CHP Explorer Unit 655 hosted a child seat safety event in front of Burlington Coat Factory on Saturday
■ By Corey Evan / Reporter
If you’re a mom or dad, your child is your most precious cargo. You probably researched the family car to give them the best protection in a crash, heaven forbid. But did you do the same research for their car seat? If not, don’t worry…The California Highway Patrol is here to help!
Their Explorer Unit #655, in conjunction with the Hemet Woman’s Club, held a Car Seat Safety Event in front of Burlington Coat Factory on Saturday. Their mission: to educate moms, dads, grandparents, guardians, and so on… about choosing the right seat for their child, and installing it properly.
Public Information Officer Darren Meyer was one of several technicians present to check motorists’ child safety seats to make sure they are in good condition and that they’re buckled in right, that the seats aren’t being made vulnerable to airbag deployment, there’s no recalls on said seats… and that parents know about new child seat laws that went into effect Jan 1.
“About 70 percent of car seats are installed incorrectly,” according to Meyer. “And that’s no fault of the parents; car seats are difficult to install, we’re here to make sure that seats are installed correctly and that parents have kids buckled up safely. In order to install them correctly, you must follow the car seat manufacturer’s instructions and the car seat instructions for the car.”
Since 1999, new vehicles have been required by the National Highway Traffic Safety Administration to have a more rigid means of anchoring child seats in place, called “LATCH.” Some know it as “Isofix”, but it’s the same thing.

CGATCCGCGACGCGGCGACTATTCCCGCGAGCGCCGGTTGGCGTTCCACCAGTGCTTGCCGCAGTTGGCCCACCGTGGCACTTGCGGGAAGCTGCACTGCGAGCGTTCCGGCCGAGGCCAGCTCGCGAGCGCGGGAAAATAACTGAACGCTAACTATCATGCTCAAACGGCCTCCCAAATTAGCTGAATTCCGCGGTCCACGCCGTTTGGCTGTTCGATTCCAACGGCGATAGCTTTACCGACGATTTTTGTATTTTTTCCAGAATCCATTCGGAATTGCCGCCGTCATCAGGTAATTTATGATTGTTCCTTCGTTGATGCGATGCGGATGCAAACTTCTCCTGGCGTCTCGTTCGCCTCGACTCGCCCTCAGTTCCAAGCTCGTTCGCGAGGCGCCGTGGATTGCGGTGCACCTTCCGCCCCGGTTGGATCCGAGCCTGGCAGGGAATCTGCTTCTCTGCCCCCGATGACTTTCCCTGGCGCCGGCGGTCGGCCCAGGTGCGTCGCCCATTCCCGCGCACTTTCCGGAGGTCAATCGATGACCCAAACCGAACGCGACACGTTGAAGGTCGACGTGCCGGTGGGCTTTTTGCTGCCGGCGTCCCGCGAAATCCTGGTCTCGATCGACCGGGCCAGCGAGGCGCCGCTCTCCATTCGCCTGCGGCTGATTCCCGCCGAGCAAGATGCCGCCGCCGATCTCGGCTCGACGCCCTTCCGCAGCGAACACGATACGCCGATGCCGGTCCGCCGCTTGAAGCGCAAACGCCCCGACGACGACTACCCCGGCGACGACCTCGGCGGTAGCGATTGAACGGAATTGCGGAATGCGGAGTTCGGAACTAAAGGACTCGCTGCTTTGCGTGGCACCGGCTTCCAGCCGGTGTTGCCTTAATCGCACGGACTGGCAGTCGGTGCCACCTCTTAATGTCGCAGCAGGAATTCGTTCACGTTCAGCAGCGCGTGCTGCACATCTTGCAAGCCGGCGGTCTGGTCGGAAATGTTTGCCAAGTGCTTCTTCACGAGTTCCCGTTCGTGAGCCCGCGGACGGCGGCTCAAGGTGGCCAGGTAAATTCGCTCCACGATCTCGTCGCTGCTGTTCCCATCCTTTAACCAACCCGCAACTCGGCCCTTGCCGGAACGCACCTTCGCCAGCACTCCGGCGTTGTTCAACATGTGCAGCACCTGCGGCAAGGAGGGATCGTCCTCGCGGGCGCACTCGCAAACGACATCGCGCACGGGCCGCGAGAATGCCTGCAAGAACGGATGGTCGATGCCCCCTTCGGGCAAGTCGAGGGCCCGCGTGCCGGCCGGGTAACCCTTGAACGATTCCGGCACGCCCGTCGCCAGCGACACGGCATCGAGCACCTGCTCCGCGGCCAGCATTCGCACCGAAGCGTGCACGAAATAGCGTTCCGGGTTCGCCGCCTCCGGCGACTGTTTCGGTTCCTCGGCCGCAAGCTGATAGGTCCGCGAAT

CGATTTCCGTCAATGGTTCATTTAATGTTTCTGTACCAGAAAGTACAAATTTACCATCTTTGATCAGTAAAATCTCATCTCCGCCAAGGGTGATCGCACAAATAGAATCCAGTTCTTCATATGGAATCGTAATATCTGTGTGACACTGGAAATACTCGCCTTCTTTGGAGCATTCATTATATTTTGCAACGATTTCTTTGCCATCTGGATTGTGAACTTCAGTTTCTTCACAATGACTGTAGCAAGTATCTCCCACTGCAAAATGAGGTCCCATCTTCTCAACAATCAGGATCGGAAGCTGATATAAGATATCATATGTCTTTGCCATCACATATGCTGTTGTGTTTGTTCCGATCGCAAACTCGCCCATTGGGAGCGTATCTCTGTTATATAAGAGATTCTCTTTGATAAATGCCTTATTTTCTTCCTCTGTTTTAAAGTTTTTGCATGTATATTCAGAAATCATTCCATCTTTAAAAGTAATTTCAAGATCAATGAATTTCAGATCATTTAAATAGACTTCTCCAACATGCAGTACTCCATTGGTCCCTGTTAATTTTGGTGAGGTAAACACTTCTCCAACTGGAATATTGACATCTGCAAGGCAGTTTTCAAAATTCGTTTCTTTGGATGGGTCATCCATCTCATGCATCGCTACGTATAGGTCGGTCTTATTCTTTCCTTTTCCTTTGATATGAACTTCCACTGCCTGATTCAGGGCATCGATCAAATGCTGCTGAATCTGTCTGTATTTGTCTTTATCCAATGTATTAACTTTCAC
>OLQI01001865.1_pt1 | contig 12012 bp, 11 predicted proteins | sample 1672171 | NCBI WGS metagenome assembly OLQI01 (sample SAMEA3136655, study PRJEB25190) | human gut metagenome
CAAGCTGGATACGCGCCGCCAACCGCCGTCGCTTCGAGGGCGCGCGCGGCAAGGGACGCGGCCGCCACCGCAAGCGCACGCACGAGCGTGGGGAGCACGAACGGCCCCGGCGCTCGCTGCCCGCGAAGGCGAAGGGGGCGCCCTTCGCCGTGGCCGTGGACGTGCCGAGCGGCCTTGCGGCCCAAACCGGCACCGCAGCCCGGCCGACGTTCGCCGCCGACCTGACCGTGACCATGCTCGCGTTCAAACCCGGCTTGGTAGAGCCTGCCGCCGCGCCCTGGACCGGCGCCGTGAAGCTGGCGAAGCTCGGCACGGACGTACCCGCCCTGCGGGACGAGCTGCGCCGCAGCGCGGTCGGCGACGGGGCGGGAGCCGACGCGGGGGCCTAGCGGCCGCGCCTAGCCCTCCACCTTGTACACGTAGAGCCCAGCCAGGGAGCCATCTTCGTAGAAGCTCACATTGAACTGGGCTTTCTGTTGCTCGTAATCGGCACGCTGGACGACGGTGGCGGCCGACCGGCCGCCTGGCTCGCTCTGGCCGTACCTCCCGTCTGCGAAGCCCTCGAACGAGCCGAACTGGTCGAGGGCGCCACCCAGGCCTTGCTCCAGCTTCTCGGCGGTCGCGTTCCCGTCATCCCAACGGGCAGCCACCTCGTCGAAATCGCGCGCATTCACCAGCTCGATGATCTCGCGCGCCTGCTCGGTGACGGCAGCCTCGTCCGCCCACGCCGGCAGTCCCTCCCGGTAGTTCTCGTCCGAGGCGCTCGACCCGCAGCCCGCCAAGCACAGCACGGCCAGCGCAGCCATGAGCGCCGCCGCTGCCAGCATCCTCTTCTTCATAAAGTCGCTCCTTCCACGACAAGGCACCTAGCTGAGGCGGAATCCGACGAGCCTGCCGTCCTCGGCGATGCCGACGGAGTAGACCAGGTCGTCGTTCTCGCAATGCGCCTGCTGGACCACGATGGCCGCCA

“LATCH is one way of many ways to install a car seat,” said Meyer. “There are different ways to do it, there are rules and regulations for the different installs.”
Cars manufactured prior to the NHTSA requirement likely don’t have these types of anchors. But according to Meyer, you can still anchor your car seats in place with the standard seat belt.
Just don’t use both at once.
“The car seat is designed to absorb energy; if you have too much restraint in it, the energy is passed on to the child.”
In short, the idea is that an object in motion tends to stay in motion. As such, just like airbags and seat belts work to slow adults down as gently as possible in a collision, child safety seats have to do the same for children.
Meyer also reminds motorists that once a child seat is involved in an accident, it’s time for a new one.
“That seat is considered trash at that point,” he said. “It should be discarded, and your insurance should get you a new one or you need go buy a new one.”
If you were unable to have your child seats checked at Saturday’s event, not to worry: Each CHP station has a technician on staff to check your seat, and can recommend seats if you need to swap them out. And as Meyer attests, it’s “No questions asked.”
Don’t be ashamed if you’ve picked a bad seat or buckled it in wrong; with so many seats available in different brands and sizes, it can be confusing. Don’t go it alone; do some research on the Internet or ask the salespeople where you buy your next seat which one they’d trust with their own kids and ask how they strap it in.
If you need reference, just read your car’s manual. And there’s at least one golden rule regarding your existing seat: When in doubt, throw it out.